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Why do people still use Windows?

 Microsoft continues to lead the way in desktop computers. In fact, anyone: essayswriters, designers, accountants, even mobile app developers and others still use Windows as they did in the 1990s. But it seems that its reign will not last another decade in the face of the emergence of new technologies and the advance of free software.

 A decade ago, using and installing GNU/Linux was relatively complicated. In addition, the lack of free programs to replace the wide range of proprietary programs and the total absence of video games held back millions of users linked to office automation, professional sectors, or recreation.

 In recent years, all this has changed radically. It has never been so easy to install and use GNU/Linux. There is now virtually no program that does not have a free replacement with a high standard – or even better functions – and there are more and more games, both native and emulated, that can be played as well as or better than they would run on Windows.

 However, people continue to use Windows -and more and more fall into Apple’s clutches- because, among other reasons that I will enumerate below, most of them are unaware of the wonderful and supportive world that, based on an inexhaustible altruistic effort, has been built to free us from abusive and tyrannical monopolies.

 Windows is notorious for its security vulnerabilities. No operating system is perfect. However, Windows has not improved its permissions management in 20 years.

Reasons why people still use Windows

 Among the reasons, more or less justified, that explain the obvious phenomenon that Windows accounts for about 90% of all desktop computers (towers and laptops) in the world, I would like to highlight three:

 People use what comes by default and what they know. The majority of society uses the system and programs that come installed by default. Suppose someone buys a computer in a supermarket or common store. In that case, it is normal that the computer comes with the Windows operating system, both because the user expects it and because the employer seeks to make money through its license and third-party programs (e.g., antivirus).

Manufacturers and distributors maintain business contracts with which they often try to impose unnecessary spying programs on users. A vicious circle occurs, therefore, whereby people continue to use Windows because they only know Windows, and companies sell Windows because of this same demand.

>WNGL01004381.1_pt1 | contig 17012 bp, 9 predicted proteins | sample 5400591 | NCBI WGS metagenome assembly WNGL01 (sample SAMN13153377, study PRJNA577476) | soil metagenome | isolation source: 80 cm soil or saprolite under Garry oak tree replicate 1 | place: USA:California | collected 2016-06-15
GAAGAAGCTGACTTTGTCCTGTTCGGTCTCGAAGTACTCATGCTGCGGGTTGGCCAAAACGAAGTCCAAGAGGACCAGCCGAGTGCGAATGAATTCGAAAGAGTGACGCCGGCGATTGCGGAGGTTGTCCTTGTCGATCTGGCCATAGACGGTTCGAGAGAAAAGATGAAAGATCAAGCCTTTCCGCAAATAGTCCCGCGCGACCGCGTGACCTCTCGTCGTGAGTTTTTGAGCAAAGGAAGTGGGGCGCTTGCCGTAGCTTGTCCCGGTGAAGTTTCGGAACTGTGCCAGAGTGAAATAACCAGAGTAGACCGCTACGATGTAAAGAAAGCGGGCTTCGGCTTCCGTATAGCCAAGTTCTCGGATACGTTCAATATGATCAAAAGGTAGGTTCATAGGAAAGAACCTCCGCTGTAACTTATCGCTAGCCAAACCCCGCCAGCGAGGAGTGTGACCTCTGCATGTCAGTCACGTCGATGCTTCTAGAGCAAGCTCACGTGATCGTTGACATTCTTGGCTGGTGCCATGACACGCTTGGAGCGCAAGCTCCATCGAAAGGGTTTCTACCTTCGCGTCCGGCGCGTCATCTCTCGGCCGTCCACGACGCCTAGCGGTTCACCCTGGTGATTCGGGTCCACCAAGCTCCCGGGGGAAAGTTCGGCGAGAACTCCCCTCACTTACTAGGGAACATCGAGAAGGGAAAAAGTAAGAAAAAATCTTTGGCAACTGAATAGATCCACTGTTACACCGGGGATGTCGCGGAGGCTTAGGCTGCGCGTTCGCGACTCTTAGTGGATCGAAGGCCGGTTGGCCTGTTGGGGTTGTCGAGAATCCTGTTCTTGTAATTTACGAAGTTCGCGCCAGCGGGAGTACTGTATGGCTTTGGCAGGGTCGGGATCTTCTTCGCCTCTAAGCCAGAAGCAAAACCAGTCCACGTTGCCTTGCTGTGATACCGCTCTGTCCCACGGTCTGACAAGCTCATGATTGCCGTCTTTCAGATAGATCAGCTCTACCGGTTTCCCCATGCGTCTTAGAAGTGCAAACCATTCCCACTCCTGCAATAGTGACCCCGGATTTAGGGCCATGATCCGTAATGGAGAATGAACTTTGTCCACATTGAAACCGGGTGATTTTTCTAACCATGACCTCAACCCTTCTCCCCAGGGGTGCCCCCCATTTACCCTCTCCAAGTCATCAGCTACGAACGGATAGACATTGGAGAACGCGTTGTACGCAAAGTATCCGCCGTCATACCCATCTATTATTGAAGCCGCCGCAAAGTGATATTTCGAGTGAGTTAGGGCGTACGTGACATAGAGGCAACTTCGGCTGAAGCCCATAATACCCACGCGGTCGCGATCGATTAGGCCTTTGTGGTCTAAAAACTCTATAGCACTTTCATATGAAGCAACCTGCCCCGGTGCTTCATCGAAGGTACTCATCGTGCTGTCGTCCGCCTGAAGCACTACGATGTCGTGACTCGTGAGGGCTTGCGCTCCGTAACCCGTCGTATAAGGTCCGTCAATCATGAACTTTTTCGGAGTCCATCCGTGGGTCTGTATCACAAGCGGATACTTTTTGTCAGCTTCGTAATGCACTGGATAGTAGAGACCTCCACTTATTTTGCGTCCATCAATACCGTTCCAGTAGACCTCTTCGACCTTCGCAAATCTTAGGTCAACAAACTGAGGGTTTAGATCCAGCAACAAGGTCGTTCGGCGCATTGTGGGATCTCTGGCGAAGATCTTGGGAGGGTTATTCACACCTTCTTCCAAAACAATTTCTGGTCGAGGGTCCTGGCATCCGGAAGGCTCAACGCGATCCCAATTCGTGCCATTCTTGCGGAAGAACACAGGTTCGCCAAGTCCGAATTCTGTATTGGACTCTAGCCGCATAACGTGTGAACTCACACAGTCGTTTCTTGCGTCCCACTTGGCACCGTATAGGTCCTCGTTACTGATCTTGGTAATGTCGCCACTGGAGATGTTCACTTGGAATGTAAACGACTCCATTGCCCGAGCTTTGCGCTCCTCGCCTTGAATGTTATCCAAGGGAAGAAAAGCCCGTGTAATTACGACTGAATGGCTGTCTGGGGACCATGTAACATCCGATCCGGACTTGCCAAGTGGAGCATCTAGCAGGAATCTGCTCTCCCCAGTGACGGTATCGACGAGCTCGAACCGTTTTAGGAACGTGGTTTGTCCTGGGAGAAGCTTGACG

Some professionals need proprietary software that is only available for Windows. Professionals in some fields, such as programming, have infinite free tools. However, there are other professional fields in which there is a relative absence of free software or important functions to replace it. This phenomenon was very pronounced in the past and less so today; unfortunately, it continues to exist. As in the previous case, there is a feedback loop whereby both companies and independent developers are particularly interested in making their programs work for Windows because the latter monopolizes the entire market.

However, the emergence of Apple, the rampant boom in mobile devices, and the gradual growth of GNU/Linux users, together with certain improvements in terms of binary distribution formats, have created a more diverse ecosystem in which developers are showing greater interest in the “multiplatform” concept.

 Some users use Windows exclusively for gaming. In line with the first and second points, the enormous expansion of Windows makes it the default system for which video game developers release their games. However, the variety of new devices encourages developers to also think about “minorities” to take advantage of all market niches. Currently, some triple-A games, such as the latest in the Tomb Raider saga, can be played on GNU/Linux.

 It is striking that there are still computers running Windows XP. The routine for proprietary software is a burden for free software development.


 The rise of new devices and cloud services is breaking the dependency on Windows. Also, since cloud services and new devices are built on a GNU/Linux system -in the case of Android, only the Linux kernel is taken-companies investing more than ever to develop programs -games among them- that work in a server environment where GNU/Linux is running in a landslide. Moreover, in a competitive environment, the creation of free or GPL-compliant software makes more sense than it ever has commercially.

 This situation, although it does not necessarily benefit GNU/Linux users directly or encourage an increase in its use, does open the door for the compatibility pursued by these companies to have an impact on programs and services that can be installed and run on GNU/Linux, which, in turn, will continue to undermine the current dependence on Windows and its services in the client environment.

 People continue to use Windows because most are unaware of the changes until corporate interests engage in fierce advertising that persuades customers to desire changes they would never have chosen for themselves.

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